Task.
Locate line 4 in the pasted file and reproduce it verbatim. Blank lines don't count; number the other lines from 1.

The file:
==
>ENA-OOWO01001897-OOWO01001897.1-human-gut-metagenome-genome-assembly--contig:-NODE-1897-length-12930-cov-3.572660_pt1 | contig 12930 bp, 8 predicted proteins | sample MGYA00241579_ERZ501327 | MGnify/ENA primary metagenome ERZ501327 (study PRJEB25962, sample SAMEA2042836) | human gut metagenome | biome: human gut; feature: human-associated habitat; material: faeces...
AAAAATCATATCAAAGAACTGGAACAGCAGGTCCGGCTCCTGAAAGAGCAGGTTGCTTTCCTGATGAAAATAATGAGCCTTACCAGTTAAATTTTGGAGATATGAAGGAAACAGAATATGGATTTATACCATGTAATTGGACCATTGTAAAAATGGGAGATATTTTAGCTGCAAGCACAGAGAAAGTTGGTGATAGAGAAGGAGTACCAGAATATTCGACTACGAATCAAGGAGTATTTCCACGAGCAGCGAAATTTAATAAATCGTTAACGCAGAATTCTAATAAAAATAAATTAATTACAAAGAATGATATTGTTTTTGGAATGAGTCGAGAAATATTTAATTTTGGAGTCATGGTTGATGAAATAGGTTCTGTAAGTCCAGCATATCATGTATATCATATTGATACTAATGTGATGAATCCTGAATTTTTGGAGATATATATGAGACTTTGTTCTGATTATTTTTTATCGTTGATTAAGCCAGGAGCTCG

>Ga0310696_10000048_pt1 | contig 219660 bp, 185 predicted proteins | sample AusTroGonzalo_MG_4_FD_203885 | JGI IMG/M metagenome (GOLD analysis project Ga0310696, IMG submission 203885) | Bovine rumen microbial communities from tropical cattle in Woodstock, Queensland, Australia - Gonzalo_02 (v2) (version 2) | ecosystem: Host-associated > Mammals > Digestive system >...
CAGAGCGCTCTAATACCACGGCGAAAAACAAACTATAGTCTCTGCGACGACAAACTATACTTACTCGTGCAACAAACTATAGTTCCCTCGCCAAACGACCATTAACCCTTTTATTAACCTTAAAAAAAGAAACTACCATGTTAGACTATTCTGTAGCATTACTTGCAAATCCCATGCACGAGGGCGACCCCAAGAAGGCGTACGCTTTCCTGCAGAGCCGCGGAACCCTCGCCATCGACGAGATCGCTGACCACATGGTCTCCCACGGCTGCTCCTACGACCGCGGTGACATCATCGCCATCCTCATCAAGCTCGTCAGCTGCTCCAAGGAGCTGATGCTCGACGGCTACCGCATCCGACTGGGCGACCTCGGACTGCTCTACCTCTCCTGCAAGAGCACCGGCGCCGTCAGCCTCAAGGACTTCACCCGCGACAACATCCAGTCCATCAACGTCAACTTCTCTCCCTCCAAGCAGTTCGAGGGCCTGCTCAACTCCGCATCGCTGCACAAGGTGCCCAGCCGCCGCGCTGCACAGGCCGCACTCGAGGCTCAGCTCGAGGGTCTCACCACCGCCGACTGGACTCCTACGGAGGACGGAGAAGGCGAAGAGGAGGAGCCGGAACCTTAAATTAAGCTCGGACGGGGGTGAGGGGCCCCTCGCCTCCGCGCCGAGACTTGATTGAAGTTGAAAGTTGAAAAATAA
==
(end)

CAGAGCGCTCTAATACCACGGCGAAAAACAAACTATAGTCTCTGCGACGACAAACTATACTTACTCGTGCAACAAACTATAGTTCCCTCGCCAAACGACCATTAACCCTTTTATTAACCTTAAAAAAAGAAACTACCATGTTAGACTATTCTGTAGCATTACTTGCAAATCCCATGCACGAGGGCGACCCCAAGAAGGCGTACGCTTTCCTGCAGAGCCGCGGAACCCTCGCCATCGACGAGATCGCTGACCACATGGTCTCCCACGGCTGCTCCTACGACCGCGGTGACATCATCGCCATCCTCATCAAGCTCGTCAGCTGCTCCAAGGAGCTGATGCTCGACGGCTACCGCATCCGACTGGGCGACCTCGGACTGCTCTACCTCTCCTGCAAGAGCACCGGCGCCGTCAGCCTCAAGGACTTCACCCGCGACAACATCCAGTCCATCAACGTCAACTTCTCTCCCTCCAAGCAGTTCGAGGGCCTGCTCAACTCCGCATCGCTGCACAAGGTGCCCAGCCGCCGCGCTGCACAGGCCGCACTCGAGGCTCAGCTCGAGGGTCTCACCACCGCCGACTGGACTCCTACGGAGGACGGAGAAGGCGAAGAGGAGGAGCCGGAACCTTAAATTAAGCTCGGACGGGGGTGAGGGGCCCCTCGCCTCCGCGCCGAGACTTGATTGAAGTTGAAAGTTGAAAAATAA